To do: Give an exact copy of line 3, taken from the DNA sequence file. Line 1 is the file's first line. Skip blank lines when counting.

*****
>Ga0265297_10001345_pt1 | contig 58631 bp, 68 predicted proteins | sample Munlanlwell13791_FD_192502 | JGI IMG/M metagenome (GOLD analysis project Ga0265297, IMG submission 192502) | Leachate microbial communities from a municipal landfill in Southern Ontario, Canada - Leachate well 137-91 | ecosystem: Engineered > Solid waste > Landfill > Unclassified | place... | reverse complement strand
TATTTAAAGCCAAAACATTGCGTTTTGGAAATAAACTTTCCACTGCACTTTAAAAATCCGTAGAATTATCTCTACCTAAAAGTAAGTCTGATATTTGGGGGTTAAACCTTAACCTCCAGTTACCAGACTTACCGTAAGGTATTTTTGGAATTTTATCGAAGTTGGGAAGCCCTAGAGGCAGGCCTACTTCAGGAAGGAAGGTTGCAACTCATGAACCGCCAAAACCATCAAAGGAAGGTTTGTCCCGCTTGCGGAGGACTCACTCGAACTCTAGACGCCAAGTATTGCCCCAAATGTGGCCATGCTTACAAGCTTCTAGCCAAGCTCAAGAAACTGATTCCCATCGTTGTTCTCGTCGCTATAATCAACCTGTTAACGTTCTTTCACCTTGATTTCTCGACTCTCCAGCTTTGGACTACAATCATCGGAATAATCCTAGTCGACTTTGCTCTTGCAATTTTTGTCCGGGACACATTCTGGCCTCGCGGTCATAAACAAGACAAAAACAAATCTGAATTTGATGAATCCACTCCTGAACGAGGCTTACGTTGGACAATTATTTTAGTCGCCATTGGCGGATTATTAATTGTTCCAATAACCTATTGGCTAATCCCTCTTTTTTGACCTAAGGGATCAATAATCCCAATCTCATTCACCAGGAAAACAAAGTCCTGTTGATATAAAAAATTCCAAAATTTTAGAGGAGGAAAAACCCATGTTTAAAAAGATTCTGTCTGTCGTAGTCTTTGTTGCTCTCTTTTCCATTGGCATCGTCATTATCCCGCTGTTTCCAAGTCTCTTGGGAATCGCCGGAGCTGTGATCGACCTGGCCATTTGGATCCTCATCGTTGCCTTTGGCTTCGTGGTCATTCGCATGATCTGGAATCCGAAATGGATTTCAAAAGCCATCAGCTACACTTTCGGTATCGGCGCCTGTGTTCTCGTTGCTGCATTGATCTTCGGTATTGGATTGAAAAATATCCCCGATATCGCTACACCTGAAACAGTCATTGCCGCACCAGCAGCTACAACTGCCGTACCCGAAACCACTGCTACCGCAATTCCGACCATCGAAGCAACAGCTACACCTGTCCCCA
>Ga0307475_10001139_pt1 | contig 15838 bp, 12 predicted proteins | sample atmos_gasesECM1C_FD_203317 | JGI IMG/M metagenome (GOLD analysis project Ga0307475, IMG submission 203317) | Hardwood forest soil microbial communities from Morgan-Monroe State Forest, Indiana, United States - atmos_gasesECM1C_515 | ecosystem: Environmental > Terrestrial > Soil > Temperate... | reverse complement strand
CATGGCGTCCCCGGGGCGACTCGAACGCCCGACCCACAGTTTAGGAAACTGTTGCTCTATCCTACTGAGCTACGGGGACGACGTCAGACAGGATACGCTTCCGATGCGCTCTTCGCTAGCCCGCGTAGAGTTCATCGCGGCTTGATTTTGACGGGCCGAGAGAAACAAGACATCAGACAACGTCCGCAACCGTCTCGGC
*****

>Ga0307475_10001139_pt1 | contig 15838 bp, 12 predicted proteins | sample atmos_gasesECM1C_FD_203317 | JGI IMG/M metagenome (GOLD analysis project Ga0307475, IMG submission 203317) | Hardwood forest soil microbial communities from Morgan-Monroe State Forest, Indiana, United States - atmos_gasesECM1C_515 | ecosystem: Environmental > Terrestrial > Soil > Temperate... | reverse complement strand